Not everyone likes talking on the phone, and scheduling phone calls can be tough. Kelsey Wharton, a writer, says that "with young kids, the evening is never a good time to talk," thanks to dinner, bedtime, and exhaustion. "But my work lunch break is, or a weekend if I know to expect it." Structuring these phone calls can be helpful, too. Wharton and her best friend consider their conversations "professional development calls" as they share career advice.
Baldwin likewise says, "I often use my time at work, when I have child care, to schedule a 90-minute conversation once a month with one of my ‘soul’ friends." She works plenty of nights and weekends, so the time all evens out.
Even if you can’t talk, you can text. A simple "I’m thinking of you" is a much nicer way to pass the time in the Starbucks line than looking at email (again).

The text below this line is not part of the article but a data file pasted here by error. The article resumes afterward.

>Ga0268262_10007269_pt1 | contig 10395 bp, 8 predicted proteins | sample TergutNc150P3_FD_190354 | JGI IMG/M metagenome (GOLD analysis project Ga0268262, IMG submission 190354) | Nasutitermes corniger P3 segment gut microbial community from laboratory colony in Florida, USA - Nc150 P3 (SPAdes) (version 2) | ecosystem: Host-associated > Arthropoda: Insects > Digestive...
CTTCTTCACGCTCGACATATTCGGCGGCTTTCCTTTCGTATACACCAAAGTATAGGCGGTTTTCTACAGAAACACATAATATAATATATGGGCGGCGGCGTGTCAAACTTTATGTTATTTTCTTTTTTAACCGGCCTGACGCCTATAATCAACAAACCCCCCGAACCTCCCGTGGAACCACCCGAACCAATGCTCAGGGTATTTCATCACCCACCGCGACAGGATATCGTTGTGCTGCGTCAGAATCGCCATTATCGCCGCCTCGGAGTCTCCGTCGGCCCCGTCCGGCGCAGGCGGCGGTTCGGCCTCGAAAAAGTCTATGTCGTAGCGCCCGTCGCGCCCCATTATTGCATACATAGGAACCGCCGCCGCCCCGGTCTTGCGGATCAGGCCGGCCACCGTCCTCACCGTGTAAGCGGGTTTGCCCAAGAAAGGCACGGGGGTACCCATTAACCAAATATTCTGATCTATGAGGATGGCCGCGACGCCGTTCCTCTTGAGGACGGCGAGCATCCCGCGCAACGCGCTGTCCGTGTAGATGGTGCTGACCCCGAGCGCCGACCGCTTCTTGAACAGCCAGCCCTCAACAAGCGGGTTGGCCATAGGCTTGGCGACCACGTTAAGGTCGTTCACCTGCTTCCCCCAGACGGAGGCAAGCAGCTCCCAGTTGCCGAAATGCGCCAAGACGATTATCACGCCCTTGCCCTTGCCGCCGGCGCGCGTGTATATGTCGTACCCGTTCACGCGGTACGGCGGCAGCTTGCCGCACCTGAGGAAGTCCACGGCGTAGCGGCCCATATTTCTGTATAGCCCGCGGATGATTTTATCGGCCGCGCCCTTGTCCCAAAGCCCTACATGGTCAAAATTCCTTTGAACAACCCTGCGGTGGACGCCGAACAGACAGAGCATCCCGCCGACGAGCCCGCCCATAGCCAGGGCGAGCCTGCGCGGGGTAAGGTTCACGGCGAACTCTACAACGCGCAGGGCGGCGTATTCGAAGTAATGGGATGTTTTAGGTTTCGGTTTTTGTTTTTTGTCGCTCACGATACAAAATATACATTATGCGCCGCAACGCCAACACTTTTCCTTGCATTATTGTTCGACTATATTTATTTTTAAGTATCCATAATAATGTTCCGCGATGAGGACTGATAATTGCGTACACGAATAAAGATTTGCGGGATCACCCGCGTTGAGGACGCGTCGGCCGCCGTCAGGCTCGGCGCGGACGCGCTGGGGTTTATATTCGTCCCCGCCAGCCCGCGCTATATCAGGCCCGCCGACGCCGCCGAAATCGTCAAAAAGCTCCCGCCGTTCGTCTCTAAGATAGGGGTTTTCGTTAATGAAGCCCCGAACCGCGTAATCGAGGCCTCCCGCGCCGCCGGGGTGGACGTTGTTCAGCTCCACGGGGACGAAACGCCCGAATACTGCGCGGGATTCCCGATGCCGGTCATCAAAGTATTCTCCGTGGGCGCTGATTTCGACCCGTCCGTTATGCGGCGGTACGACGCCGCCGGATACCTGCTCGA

A number of friend groups I interviewed also suggested group texting as a way to stay in touch. Theriault’s friends use it constantly. "It works way better than email because it's instant—easy to see and respond."
If you’ve got a few minutes, "a handwritten card, a loaf of banana bread, or a treat bought from a local bakery is a nice way to say, ‘Thinking of you,’ and it doesn't take a lot of time," says Wharton. Everyone loves gifts, especially if they’re given just because.
Facebook can’t replace real human contact. Says Levine, "Friendships require face time and can’t totally rely on electronic communications. Technology is additive, not a substitute."